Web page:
I didn't want that same struggle for my son so have fought at every stage to make sure he can achieve his full potential. 
I'm really looking forward to running the marathon again next year after such an amazing experience this year. I hope to try and raise awareness and lots of money for a great charity. 

To support Sarah's fundraising please visit her fundraising page here.

Harry Madgwick

I found out I was dyslexic at the age of 22. I was fortunate in that my shocking spelling and difficulty to order ideas in a sequential sequence did not stop me from graduating from university. 

However, learning about the way my mind works helped me understand new ways of planning projects and organising my thoughts. If we can offer this kind of support to children at an earlier age, there is no reason why they can't turn dyslexia into a positive attribute, filling top positions in many creative industries... rather than populating our prison cells. This is one of the pivotal reasons I became an English teacher, enabling me to support dyslexic pupils to fulfil their limitless potentials.

To support Harry's fundraising please visit his page.

Ben Walker

Hi, my name is Ben Walker. I was diagnosed when I was in year 2 at primary school. Being dyslexic was always tough as I felt testing and examinations throughout my education, have always heavily gone against the traits of someone who is dyslexic. Furthermore, I felt like I couldn't show my true skills or academic intelligence.

However, I found sport and realised where my true passion and skill lied. I have always been a good sportsman, playing hockey throughout my life and a plethora of other sports with hockey, such as running and wakebording. As I got older, I would always have tutoring and see a specialist dyslexia teacher. I was lucky enough to have the resources to do this. I never did amazing at school in regards to my results, and massively struggled with maths in particular. However, due to having the extra classes, I was able to go to Portsmouth University and get a 2:1.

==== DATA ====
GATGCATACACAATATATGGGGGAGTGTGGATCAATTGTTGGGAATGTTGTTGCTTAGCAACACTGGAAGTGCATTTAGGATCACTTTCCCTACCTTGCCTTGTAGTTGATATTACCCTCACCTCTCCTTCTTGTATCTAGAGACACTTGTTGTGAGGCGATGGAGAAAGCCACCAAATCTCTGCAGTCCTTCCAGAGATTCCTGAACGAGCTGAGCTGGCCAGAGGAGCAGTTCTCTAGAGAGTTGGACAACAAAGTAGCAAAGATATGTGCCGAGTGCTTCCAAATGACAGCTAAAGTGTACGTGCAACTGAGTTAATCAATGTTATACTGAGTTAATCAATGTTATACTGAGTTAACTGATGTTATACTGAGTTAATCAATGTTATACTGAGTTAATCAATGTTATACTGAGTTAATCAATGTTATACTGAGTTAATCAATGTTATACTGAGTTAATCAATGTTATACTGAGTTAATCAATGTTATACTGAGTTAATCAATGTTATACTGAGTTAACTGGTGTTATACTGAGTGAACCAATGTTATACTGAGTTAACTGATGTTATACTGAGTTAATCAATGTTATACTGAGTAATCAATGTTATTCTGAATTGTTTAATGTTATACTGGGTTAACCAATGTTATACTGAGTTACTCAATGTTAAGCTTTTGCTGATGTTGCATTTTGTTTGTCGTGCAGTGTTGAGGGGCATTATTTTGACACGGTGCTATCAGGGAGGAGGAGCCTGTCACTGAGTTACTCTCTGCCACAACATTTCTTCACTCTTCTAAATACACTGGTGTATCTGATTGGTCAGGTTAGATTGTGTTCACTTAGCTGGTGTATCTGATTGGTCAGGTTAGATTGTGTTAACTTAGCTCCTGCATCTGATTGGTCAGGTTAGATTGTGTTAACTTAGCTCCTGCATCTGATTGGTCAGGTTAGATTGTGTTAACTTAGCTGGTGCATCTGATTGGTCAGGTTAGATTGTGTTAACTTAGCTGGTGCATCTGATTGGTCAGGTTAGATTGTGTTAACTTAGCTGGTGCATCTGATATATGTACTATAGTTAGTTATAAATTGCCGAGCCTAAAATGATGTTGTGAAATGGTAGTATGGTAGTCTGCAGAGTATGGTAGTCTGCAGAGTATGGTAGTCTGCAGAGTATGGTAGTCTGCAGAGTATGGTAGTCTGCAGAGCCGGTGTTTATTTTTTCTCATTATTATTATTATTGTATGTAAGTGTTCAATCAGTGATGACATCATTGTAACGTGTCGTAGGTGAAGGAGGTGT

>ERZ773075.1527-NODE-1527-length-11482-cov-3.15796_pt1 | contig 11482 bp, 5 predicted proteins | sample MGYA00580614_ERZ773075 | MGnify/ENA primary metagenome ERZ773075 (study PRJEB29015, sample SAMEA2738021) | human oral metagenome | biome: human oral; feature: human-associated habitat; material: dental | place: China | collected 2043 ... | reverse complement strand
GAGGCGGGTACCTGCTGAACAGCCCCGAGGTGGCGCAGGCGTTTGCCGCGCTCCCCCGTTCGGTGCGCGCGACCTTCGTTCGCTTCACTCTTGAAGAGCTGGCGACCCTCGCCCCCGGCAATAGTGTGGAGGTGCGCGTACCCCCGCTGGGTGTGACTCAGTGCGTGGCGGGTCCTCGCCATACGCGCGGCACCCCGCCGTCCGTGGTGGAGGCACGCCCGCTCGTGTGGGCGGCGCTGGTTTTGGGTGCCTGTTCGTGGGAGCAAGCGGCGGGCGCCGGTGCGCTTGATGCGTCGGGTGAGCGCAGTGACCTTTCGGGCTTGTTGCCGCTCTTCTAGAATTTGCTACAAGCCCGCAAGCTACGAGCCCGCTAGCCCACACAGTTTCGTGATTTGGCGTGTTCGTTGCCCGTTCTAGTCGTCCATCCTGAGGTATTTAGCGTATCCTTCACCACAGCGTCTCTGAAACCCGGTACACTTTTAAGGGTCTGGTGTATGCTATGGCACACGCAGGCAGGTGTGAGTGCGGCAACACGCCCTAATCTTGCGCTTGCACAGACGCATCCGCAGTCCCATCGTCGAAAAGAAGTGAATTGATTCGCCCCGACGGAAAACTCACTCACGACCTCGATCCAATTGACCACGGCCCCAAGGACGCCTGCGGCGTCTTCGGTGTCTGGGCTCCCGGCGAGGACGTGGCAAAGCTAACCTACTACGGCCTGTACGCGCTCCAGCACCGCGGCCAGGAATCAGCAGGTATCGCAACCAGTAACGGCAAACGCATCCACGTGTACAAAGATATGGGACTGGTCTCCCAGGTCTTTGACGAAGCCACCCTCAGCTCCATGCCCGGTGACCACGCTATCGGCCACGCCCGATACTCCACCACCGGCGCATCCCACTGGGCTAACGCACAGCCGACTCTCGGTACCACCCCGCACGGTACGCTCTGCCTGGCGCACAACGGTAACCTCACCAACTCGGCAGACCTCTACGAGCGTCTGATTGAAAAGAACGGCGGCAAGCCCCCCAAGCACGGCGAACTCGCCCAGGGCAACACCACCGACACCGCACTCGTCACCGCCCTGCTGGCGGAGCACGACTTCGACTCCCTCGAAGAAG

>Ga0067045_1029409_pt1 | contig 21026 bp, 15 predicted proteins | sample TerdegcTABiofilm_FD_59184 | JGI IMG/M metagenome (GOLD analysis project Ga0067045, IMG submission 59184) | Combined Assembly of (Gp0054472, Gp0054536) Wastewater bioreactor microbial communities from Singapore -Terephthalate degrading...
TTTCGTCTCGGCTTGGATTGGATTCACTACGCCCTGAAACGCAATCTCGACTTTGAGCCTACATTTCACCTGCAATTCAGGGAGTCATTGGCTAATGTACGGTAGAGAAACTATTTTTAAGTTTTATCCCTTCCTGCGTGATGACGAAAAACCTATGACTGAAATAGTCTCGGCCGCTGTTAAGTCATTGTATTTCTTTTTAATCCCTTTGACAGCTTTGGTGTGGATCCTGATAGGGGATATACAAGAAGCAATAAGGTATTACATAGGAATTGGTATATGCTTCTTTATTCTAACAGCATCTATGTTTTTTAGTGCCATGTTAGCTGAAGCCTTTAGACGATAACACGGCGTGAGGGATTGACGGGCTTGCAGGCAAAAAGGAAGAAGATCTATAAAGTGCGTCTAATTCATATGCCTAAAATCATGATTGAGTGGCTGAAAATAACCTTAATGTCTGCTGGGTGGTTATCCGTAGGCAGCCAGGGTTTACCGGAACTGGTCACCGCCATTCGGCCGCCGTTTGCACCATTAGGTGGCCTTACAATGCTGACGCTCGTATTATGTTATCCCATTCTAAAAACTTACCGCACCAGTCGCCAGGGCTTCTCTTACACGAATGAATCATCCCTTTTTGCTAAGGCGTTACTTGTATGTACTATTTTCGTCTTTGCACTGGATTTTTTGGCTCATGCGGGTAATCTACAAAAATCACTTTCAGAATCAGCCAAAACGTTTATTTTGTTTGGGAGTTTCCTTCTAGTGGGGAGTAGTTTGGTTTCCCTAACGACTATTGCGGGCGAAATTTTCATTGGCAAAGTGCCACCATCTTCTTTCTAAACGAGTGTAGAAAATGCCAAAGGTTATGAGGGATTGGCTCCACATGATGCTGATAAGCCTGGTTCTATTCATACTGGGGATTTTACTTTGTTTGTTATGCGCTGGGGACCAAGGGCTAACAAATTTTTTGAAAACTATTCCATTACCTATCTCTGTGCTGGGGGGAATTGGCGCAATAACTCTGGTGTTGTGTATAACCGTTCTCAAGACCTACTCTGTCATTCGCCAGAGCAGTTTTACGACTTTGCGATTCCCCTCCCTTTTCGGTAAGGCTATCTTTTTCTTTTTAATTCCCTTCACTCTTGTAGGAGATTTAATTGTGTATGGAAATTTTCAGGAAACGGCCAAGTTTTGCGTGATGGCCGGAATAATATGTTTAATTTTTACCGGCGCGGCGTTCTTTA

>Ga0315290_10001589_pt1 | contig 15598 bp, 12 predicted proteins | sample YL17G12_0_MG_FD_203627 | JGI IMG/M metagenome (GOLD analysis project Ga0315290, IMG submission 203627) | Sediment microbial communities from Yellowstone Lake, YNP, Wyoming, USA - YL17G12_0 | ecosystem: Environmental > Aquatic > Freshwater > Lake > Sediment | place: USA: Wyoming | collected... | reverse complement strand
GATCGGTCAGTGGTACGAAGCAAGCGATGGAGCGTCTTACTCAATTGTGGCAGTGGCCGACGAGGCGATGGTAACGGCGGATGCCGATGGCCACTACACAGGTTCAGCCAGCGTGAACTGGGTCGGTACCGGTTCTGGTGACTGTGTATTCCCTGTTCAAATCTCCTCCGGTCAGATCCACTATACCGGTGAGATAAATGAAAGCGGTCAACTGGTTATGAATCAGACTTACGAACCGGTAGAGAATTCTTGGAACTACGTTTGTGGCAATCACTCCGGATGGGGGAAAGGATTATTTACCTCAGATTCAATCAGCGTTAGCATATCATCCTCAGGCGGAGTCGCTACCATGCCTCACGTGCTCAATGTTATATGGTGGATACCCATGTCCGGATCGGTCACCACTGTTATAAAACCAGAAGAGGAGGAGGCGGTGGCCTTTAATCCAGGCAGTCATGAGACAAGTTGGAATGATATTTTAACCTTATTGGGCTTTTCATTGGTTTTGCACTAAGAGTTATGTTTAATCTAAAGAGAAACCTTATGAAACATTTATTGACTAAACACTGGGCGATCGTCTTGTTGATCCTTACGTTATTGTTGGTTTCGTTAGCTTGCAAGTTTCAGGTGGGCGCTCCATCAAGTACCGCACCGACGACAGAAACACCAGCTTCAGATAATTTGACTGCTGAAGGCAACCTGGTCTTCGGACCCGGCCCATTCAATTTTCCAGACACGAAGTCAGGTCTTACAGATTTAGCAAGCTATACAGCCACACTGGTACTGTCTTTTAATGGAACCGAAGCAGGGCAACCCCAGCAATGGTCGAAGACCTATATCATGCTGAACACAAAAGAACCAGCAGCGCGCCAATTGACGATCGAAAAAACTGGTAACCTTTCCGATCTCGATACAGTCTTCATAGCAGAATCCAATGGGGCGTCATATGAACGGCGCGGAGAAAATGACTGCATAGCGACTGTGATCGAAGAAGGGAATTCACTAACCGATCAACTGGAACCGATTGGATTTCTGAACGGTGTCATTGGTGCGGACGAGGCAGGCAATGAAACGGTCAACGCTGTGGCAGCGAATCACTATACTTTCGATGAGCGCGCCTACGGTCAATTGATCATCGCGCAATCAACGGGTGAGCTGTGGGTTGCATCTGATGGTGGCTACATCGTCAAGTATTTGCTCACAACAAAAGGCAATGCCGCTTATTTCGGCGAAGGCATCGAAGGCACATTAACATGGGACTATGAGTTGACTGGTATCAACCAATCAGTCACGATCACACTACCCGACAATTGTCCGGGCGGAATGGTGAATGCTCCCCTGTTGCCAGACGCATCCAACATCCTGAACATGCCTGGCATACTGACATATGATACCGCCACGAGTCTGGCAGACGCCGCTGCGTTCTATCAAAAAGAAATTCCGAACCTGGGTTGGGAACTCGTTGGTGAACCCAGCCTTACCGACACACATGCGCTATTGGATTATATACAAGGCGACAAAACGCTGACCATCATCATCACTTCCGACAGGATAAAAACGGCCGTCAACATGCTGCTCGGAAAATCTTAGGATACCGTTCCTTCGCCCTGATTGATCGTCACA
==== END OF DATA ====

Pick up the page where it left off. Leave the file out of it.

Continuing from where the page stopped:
My main reasons for running the marathon, is to raise money so more people can access the same resources as I did and successfully get through education with the help they need. 

Please visit Ben's fundraising page.

Amy Lisle

I was diagnosed as dyslexic at 15 and was told that I would not be able to pass any exams. With a lot of hard work and the right support, I passed all of my exams and am currently in my second year of University studying Psychology. 

After meeting and talking to a lot of people who were dyslexic and struggling with their education, it made me realise the lack of support and awareness there are in schools around the UK. It disheartens me to think of children that are currently struggling in school without receiving the right support they need.   

I'm very excited to be able to run my first marathon for such an amazing cause which supports dyslexics and their families as well as spreading awareness for learning difficulties, which are still very much misunderstood.

Every donation means so much and will help me get through the next few challenging months!

Please visit Amy's fundraising page

John Martin

One of my boys has severe dyslexia (as well as other learning difficulties) and has found school hard - but at last we found a great school with specialist help, including great support from the British Dyslexia Association.

He has to persevere to overcome his learning difficulties, so it seems appropriate to take up a big challenge myself to help raise funds and awareness for a great charity.

I will be working closely with his school in the run up (!) to the Marathon on 22nd April.

Please visit John's fundraising page.